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Addressing Decision Latency to Achieve Agile Linear Scalability

Decision delays can be a major hindrance to the success of a project. According to a study by The Standish Group, teams that make quick decisions have a 58% success rate, compared to 18% for those that take longer to make decisions. This is especially true in large organizations where decision-making can be a slow and cumbersome process.

One way to solve this problem is by adapting linear scalability techniques used in Scrum@Scale, a methodology that scales the use of Scrum through multiple Scrum Teams in a Scrum of Scrum Configuration. Just like in Scrum, Each Scrum of Scrum cluster, or team of teams, is expected to be self-managing. This emphasizes agility at all levels, starting with the Scrum Teams, and amplifying it at the team of teams level. This allows for quick decision-making since each team is empowered to make local decisions while maintaining daily communication with its respective clusters. Scrum@Scale focuses on linear scalability and allows teams to move quickly and efficiently, without getting bogged down in bureaucracy and red tape. So what is linear scalability?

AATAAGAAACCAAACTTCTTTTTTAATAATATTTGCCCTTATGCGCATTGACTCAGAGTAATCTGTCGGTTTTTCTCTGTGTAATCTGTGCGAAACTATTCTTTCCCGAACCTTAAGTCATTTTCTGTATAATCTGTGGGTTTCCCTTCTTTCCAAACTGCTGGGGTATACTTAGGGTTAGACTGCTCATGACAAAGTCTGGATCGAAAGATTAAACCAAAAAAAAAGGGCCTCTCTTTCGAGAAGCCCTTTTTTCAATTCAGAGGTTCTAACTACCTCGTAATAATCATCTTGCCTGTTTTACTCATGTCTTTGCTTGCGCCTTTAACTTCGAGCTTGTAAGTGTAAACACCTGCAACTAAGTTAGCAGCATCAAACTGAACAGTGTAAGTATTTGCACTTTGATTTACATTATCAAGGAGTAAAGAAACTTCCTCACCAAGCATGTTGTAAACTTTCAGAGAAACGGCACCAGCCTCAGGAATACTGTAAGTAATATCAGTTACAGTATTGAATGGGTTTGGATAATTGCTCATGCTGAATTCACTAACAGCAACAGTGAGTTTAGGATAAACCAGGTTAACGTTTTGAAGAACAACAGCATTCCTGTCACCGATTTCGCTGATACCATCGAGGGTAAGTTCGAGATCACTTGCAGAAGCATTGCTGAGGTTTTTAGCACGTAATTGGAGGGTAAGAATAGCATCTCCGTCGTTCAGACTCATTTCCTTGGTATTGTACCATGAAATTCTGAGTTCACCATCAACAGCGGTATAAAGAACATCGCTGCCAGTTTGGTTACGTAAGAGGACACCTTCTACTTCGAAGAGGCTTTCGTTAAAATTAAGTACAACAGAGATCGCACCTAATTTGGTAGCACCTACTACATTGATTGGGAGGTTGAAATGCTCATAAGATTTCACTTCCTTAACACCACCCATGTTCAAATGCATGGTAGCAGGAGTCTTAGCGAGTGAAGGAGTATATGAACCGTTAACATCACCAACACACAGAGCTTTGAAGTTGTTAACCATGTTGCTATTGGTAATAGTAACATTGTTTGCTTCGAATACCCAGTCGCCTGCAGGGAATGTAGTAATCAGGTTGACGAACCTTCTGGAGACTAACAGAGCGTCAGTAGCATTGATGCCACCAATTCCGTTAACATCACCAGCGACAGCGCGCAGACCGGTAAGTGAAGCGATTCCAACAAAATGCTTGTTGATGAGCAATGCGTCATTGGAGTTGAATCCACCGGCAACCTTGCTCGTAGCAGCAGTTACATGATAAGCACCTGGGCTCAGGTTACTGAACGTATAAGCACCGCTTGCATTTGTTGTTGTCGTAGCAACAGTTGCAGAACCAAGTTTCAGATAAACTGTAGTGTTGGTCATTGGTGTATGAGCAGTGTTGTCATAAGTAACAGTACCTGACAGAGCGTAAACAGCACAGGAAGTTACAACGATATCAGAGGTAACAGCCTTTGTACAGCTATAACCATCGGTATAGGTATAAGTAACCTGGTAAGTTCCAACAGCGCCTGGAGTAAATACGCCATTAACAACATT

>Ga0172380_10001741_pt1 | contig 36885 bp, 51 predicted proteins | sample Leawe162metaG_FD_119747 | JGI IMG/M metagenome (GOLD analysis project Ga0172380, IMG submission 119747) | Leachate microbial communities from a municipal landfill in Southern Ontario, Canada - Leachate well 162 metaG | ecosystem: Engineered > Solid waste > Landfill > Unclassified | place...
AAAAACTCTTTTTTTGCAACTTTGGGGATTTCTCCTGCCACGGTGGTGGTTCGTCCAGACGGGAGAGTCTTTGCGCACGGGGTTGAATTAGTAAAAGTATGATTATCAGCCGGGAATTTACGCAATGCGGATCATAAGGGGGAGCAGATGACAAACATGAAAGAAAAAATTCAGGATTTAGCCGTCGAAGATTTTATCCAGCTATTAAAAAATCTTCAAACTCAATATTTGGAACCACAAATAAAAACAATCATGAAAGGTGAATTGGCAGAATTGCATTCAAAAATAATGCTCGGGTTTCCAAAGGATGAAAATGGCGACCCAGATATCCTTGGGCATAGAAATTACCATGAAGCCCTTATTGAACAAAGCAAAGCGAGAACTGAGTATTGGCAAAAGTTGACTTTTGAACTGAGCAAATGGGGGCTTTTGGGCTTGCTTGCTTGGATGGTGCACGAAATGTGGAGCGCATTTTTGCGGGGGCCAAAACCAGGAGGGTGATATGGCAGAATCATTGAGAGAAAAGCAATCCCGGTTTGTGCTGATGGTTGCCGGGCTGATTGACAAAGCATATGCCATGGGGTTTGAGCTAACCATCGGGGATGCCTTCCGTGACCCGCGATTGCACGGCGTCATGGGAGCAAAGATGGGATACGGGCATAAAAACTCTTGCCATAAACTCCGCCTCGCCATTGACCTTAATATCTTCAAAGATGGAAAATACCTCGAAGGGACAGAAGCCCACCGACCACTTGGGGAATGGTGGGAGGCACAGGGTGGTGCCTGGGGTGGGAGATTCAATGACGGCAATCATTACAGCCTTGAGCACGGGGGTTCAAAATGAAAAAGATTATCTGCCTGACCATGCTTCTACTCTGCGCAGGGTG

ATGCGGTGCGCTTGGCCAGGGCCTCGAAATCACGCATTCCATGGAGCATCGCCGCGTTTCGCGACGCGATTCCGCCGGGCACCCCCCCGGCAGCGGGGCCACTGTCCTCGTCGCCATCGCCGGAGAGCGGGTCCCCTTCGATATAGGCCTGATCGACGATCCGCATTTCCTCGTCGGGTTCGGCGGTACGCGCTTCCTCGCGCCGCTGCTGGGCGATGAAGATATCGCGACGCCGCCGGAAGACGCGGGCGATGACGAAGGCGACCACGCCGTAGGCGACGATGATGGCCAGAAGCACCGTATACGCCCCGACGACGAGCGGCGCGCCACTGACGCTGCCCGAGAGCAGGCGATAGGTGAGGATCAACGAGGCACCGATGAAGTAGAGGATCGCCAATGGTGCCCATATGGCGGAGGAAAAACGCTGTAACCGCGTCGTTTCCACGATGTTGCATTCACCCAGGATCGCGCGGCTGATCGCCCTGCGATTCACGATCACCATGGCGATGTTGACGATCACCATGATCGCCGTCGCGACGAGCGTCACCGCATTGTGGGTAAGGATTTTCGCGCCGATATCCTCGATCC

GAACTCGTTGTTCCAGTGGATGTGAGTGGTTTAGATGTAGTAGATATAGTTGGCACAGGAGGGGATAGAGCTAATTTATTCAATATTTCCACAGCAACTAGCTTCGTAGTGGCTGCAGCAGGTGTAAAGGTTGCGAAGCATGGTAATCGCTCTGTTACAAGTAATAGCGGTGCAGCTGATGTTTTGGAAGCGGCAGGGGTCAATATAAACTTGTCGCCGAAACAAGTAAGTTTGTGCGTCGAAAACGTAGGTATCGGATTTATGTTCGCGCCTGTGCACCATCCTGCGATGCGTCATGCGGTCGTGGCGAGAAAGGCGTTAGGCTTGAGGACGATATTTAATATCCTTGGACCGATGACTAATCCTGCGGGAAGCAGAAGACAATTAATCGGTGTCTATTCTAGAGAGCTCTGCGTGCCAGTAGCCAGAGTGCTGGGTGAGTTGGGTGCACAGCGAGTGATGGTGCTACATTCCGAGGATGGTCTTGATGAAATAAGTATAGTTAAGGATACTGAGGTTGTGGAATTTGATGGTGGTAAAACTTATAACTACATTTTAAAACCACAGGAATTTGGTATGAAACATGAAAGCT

Linear scalability is the concept that as we add more team members to a project, we should see a proportional increase in productivity. For example, if we have two teams working on a project and they are X productive, adding two more teams should result in X * 2 productivity. This is in contrast to other scaling implementations where there is often a degradation in productivity as more teams are added.

Scrum@Scale, a methodology that emphasizes agility and quick decision-making, aims to achieve linear scalability by creating a fractal-like design. In Scrum, every component looks the same, and it follows a pattern of small teams. This structure allows for efficient communication and decision-making, ensuring that as more teams are added, the proportional benefit is seen.

By streamlining your composition, your organization can improve its decision-making process, making it faster and more efficient, and ultimately increasing the chances of project success.



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